I have a friend. She intelligent, witty, creative, vibrant, but the first thing that comes to mind when I think of her is this unstoppable, unquenchable passion for life. We joke sometimes that when we hang out it is a meeting of our mutual admiration society because while one of us recalls her latest adventure, the other listens in awe. Just thinking about this friend makes me feel empowered because I feel her belief in me and her love, and I feel those things back for her and suddenly become aware that anything and everything is possible.
A common experience of the anorexic is the sensation that one cannot justify the space that one occupies. And thus the desire to be lithe, as weightless and transient as a snowflake, is fueled. And in weird twist of self-inflation, the space one occupies seem enormous, and every action, every spoken word becomes an apology for being so relentlessly huge. I am sorry, I am so sorry that I am here and that I am useless. And as one tries to erase oneself and slip deeper into shadow, this enormity is only magnified until the one is both completely insignificant but also so big and so everywhere and omnipresent.
So when I spoke of this and how far away from it I feel now, particularly as I develop my physical strength, my beautiful, wonderful friend replied, “You know, the very first thing you learn in Women’s Studies in that we are taught above all to not take up space.” And I instantly saw it and all the detriment of this idea, particularly powerful being explained by this friend.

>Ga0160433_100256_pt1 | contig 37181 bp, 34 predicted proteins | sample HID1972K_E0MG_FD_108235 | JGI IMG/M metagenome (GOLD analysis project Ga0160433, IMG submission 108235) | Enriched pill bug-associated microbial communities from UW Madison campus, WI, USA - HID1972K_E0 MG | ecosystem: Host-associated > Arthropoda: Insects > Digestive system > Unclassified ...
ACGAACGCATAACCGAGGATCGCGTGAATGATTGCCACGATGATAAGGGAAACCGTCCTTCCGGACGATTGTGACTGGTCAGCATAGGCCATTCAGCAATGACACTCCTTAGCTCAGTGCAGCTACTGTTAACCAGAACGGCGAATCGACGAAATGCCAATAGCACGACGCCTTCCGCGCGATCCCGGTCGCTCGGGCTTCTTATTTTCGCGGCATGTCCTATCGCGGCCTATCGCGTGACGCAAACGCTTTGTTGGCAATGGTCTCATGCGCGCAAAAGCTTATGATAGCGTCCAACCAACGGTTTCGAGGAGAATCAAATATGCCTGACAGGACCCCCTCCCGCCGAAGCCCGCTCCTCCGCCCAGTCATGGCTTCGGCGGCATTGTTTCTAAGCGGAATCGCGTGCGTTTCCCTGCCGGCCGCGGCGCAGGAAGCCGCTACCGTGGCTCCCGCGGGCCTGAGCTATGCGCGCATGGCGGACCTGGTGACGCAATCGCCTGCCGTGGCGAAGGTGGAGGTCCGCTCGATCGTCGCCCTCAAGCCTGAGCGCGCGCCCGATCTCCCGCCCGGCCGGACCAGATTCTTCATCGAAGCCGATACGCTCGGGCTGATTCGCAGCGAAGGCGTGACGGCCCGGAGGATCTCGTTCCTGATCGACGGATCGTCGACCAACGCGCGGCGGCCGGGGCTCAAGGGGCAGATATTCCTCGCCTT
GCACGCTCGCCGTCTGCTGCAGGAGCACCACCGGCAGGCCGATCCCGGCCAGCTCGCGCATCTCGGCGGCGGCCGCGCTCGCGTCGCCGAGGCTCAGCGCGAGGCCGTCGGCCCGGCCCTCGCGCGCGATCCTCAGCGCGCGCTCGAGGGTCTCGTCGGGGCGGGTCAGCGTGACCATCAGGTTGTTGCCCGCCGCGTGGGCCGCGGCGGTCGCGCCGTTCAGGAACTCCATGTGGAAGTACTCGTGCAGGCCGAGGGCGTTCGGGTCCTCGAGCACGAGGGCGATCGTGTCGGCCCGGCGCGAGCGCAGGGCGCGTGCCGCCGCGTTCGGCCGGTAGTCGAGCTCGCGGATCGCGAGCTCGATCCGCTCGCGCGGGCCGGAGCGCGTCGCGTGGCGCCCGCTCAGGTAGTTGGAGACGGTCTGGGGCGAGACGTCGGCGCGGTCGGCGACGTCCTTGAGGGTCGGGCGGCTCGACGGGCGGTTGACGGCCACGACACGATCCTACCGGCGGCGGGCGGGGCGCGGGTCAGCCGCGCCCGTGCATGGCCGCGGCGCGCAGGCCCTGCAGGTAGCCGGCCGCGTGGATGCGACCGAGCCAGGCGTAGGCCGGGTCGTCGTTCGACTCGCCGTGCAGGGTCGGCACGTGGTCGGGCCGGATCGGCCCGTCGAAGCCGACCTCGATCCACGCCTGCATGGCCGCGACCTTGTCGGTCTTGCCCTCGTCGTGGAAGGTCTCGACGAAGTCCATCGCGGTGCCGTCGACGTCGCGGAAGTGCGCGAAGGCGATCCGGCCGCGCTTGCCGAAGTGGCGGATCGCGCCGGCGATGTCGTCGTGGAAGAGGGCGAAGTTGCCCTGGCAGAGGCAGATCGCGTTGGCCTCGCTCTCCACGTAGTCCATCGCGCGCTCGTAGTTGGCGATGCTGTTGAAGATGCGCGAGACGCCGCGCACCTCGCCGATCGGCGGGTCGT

I felt unjustified in existing because I clung to this fantasy of insufficiency, that I was somehow a leech and had nothing to do but suck the lifestuff from others by my mere presence until I was thin enough when SUDDENLY my volume would equal my worth (due perhaps not just do a decreased volume but also because those of less volume were worth so so much more, the differential equation describing this behavior is complicated but can be found in appendix B) and at this time the rest of my problems would also be solved, cause that’s how my dreamworld worked.
But it was in diminishing myself that I was being overly selfish. If prevented myself from effecting external, except to spread negativity. I could not explore my passions or invent or create or improve or enjoy, and above all I could not help others do the same.
If one does not exist, one cannot offer anything to the universe. So we must be, afraid of neither who nor what we are, and be as large and enormous and ridiculous and contradictory as we need to. And this, I think, is why I admire my friend so much. She shares her talents and passions and does so both bravely and consciously. I’d like to to be just like that when I grew up, but she will tell me I’m already there.